Hawaii lawmakers have more money than ever to spend on incidentals like a lunch or a lei — or even a trip to Tahiti.

And spend it they do.

The state’s 25 senators are using their annual legislative allowances on a wide range of expenses that are supposed to be connected to their official duties, according to a Civil Beat review of the claims they have filed since 2012. (We’ll look at the 51 House members’ reports later this week.)

The bulk of the $10,200 lawmakers each received last year and $11,261 allowance they get for 2013 has gone toward big-ticket items like newsletters and end-of-session mailers to constituents.

Hawaii State Capitol with lawn

The brochures Sen. Michelle Kidani mailed out cost $6,484, the priciest single expense of anyone in the Senate. She spent all but $3.45 of her 2012 allowance and had used $9,630 of her 2013 allotment by September.

Most senators used virtually all of their allowance last year and are on track to do the same this year. In 2012, Sens. Glenn Wakai, Malama Solomon, Les Ihara, Carol Fukunaga and Kalani English maxed out.

Lawmakers swipe their taxpayer-funded credit cards frequently for food and refreshments. Thousands of dollars go toward feeding themselves, their staffs, constituents and others each year.

Minor expenses include parking receipts, business cards, pencils and lapel pins. All that stuff adds up quick.

Only a handful of senators don’t take full advantage of their allowance. Laura Thielen used just $923 of hers in 2012 and has only spent $2,033 in 2013, the lowest of any senator besides Sam Slom.

Slom, the Senate’s sole Republican, hasn’t spent a dime of his allowance since being elected in 1996. By his accounting, that has saved taxpayers $118,037.

Here are all the expenses state senators made using their legislative allowances from January 2012 to August 2013:

Incidentally Speaking, What’s Reasonable?

The Hawaii Constitution entitles state lawmakers to receive allowances “reasonably related to expenses as provided by law.”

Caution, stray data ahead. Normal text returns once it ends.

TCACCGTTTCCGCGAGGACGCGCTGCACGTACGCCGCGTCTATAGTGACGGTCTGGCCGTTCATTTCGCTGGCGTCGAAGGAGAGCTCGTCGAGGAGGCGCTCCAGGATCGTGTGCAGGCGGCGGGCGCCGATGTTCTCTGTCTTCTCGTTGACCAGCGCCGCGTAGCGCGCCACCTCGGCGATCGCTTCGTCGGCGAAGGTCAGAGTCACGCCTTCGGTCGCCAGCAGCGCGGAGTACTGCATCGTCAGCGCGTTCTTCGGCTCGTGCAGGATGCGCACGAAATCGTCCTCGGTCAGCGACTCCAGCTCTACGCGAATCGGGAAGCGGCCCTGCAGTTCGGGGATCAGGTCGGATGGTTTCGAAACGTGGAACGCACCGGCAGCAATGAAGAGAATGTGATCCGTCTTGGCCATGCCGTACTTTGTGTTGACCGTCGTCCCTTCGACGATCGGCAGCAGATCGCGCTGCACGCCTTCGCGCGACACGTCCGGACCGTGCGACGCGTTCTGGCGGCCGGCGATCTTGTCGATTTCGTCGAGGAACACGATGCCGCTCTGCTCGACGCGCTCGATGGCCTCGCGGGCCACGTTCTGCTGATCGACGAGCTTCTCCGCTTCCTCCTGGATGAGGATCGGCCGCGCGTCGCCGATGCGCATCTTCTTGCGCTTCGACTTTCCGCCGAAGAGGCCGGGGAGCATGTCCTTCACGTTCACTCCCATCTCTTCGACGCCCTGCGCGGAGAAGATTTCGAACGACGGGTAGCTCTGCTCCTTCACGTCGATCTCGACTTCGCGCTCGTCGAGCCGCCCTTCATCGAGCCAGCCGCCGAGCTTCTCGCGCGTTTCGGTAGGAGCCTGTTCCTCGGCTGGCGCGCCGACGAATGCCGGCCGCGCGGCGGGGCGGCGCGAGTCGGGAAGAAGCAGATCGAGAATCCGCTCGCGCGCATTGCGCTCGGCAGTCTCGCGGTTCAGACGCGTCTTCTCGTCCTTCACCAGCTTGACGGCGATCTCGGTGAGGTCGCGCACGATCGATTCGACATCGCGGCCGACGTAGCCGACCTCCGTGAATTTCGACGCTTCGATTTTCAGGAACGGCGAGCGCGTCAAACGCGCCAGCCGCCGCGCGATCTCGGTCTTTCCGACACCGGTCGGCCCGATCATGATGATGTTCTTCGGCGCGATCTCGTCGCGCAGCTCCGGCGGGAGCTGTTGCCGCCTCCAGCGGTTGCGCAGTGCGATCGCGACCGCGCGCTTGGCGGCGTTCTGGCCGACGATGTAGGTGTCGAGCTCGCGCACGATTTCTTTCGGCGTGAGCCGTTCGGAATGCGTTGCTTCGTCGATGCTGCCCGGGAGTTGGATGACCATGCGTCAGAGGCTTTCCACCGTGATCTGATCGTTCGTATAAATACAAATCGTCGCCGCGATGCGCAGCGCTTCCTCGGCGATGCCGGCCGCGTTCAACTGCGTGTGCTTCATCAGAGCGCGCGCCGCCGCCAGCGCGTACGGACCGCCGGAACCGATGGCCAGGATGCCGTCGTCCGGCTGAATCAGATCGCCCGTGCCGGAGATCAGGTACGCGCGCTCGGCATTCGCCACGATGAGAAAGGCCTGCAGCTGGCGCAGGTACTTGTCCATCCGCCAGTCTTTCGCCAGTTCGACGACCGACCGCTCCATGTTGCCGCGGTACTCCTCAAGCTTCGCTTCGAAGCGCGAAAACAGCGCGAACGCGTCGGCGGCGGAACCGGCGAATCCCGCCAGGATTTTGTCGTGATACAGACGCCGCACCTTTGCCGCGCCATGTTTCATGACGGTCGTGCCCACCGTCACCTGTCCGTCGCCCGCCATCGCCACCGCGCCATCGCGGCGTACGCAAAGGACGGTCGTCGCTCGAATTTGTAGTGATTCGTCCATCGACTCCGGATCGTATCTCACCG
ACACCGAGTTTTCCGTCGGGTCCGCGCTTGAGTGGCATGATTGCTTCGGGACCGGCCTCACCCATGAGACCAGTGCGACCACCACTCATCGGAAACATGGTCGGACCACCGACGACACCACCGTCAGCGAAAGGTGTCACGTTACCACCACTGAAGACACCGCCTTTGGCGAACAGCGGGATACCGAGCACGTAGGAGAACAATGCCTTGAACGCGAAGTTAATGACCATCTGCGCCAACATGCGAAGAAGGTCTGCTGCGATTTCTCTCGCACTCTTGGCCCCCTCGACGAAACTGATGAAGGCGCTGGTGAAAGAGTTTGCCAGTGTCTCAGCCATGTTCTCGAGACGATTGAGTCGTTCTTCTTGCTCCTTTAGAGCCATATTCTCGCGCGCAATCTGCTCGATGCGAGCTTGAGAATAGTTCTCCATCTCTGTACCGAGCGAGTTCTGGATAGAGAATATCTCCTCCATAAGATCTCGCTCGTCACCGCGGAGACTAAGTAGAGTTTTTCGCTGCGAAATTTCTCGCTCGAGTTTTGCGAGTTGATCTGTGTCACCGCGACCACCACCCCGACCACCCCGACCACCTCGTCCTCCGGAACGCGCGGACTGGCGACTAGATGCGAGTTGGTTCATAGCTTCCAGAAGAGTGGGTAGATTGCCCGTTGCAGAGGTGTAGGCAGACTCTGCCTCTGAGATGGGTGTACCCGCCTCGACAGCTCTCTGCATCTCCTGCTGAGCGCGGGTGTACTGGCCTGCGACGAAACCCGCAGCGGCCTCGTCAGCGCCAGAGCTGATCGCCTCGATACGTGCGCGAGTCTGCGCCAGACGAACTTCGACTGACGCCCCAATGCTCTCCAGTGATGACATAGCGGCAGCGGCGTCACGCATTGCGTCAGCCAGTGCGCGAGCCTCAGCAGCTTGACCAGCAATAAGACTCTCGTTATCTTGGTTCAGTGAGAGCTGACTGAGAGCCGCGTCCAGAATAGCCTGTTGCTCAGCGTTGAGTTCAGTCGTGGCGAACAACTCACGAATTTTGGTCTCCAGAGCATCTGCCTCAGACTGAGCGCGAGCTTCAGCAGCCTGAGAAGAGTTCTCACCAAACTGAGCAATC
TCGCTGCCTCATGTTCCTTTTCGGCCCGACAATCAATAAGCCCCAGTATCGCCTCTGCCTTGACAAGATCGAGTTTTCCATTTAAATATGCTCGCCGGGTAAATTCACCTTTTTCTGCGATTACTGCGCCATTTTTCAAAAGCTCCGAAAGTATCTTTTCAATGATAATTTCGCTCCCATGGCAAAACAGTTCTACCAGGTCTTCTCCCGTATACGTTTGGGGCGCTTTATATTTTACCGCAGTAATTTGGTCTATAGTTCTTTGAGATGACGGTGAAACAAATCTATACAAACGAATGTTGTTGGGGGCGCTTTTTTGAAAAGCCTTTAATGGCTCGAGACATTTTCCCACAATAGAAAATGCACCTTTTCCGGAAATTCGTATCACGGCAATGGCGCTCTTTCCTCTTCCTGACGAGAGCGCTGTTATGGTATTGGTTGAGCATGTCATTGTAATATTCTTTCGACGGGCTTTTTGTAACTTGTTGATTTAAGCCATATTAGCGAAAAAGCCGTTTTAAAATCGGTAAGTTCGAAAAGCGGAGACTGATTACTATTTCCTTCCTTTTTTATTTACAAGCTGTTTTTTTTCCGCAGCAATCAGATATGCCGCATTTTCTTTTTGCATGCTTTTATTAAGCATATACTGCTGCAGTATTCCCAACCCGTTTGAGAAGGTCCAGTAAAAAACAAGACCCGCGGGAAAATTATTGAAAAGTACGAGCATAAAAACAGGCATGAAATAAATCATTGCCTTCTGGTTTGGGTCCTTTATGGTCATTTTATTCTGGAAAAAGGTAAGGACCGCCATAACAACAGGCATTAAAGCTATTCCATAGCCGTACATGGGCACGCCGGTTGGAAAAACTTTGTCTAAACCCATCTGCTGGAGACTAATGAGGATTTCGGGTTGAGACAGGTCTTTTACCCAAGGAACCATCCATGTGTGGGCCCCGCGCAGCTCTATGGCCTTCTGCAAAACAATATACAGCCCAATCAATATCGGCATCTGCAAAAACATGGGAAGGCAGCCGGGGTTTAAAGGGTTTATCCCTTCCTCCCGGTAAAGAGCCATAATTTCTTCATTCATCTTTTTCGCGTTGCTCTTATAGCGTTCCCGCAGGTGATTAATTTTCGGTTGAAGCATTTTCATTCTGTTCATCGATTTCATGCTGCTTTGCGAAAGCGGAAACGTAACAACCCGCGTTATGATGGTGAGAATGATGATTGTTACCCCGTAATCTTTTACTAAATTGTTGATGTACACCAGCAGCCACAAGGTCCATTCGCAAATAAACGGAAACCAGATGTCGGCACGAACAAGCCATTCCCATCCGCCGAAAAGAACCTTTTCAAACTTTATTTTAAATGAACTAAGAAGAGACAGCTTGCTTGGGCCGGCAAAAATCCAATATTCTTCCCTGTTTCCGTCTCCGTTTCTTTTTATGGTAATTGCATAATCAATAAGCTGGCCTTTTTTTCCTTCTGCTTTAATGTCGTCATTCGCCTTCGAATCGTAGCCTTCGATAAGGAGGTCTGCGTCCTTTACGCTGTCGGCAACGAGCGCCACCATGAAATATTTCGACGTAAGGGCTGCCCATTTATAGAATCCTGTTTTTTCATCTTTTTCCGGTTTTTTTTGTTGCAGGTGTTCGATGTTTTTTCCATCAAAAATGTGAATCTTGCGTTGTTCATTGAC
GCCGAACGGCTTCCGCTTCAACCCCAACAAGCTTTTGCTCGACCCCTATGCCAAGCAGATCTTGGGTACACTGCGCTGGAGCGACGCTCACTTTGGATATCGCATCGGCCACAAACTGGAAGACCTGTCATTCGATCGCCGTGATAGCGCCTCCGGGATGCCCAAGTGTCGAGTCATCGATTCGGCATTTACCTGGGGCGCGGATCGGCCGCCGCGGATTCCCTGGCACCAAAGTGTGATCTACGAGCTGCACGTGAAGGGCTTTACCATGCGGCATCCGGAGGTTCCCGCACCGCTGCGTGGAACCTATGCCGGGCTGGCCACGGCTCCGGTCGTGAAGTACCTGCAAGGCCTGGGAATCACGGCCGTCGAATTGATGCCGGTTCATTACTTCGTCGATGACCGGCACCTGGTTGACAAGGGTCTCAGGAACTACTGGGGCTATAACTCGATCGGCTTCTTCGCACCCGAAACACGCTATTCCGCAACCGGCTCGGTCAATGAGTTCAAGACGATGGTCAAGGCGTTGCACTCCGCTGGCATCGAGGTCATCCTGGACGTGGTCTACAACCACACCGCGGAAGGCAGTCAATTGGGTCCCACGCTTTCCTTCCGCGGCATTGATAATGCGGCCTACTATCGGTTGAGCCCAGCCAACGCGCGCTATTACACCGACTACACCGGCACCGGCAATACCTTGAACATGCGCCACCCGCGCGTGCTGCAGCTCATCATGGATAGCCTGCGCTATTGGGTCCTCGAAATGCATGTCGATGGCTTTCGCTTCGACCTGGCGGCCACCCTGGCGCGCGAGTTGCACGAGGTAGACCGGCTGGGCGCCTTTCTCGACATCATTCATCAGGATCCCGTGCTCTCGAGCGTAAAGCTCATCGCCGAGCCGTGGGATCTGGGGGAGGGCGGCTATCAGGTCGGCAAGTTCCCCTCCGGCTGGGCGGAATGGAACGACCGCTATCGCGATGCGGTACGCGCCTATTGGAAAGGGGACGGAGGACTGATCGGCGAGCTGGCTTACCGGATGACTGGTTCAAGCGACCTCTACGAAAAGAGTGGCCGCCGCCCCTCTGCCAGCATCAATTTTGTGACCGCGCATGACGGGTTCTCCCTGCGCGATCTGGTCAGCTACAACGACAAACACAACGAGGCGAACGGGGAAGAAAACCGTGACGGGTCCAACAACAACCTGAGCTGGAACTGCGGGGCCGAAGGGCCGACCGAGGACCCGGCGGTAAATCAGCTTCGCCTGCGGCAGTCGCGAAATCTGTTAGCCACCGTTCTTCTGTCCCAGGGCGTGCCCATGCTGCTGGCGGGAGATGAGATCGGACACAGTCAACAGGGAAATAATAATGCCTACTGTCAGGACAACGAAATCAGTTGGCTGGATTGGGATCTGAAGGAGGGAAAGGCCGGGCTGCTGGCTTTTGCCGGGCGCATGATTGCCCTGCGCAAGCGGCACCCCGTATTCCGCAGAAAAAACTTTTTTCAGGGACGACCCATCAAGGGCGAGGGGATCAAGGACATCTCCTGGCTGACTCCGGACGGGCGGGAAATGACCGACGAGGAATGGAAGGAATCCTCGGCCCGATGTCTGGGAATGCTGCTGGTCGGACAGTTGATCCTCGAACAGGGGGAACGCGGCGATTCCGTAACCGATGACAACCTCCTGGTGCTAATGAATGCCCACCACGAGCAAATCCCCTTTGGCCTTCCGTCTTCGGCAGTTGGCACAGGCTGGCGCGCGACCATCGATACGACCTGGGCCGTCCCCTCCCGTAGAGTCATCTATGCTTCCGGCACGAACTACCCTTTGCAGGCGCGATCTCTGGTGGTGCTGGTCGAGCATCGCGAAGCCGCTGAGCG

State law says the annual allowances are to cover “incidental expenses connected with legislative duties.”

The Senate Administrative Manual prescribes a few more restrictions on how lawmakers can spend the money:

“Incidental expenses connected with legislative duties” shall include all expenditures incurred in connection with carrying out of official duties or in connection with representational activities the nature of which will assist the legislator in: (i) developing the legislator’s accessibility to, and communication with, the community and constituents concerning subjects of legislation and community concerns; (ii) educating the community and constituents on matters relating to the legislature, legislative process, and subjects of legislation; and (iii) carrying out the public’s expectations of a legislator’s role to the community and constituents.

That guidance seems to give lawmakers a lot of leeway in how they use the money.

It covers big expenses like Kalani English’s trip to Tahiti last year for an Asia-Pacific forum ($2,173) and Les Ihara’s travel to D.C. for a legislative summit ($3,227). And smaller expenses like garlic salt ($3) for Sen. Maile Shimabukuro and hand towels ($24.17) for Sen. Donovan Dela Cruz‘s office.

Sen. David Ige used his allowance to buy an area carpet for the kitchen ($24). Sen. Roz Baker bought personalized stationary ($528). And Sen. Will Espero bought gifts for Japanese orphans ($42).

Lawmakers will have more to spend next year when their legislative allowance increases again.

It’s a result of a Salary Commission recommendation. In 2005, lawmakers decided to tie their allowances to their salaries so whenever they get a pay raise, their allowances increase by the same percent.

Hawaii lawmakers’ salaries will increase to $55,896 this fiscal year, $9,600 more than 2012. This will take their allowance up to $12,753. When all 76 lawmakers are accounted for, it’s a nearly $1 million slice of the $12 billion state operating budget.

Prior to 2005, the Legislature could increase the allowances on its own. Lawmakers only did so a few times though. They took it from $750 in 1969 to $5,000 in 1987, according to Senate Clerk Carol Taniguchi.

Lawmakers survived off a $5,000 allowance until 2006, when they increased it to $7,500.

Below is a chart that shows how much each senator spent in 2012 and how much they’ve spent so far in 2013, including their biggest purchases and unscientific “most interesting” expenses.

Civil Beat staff

This infographic shows how Hawaii state senators spend their annual legislative allowances.

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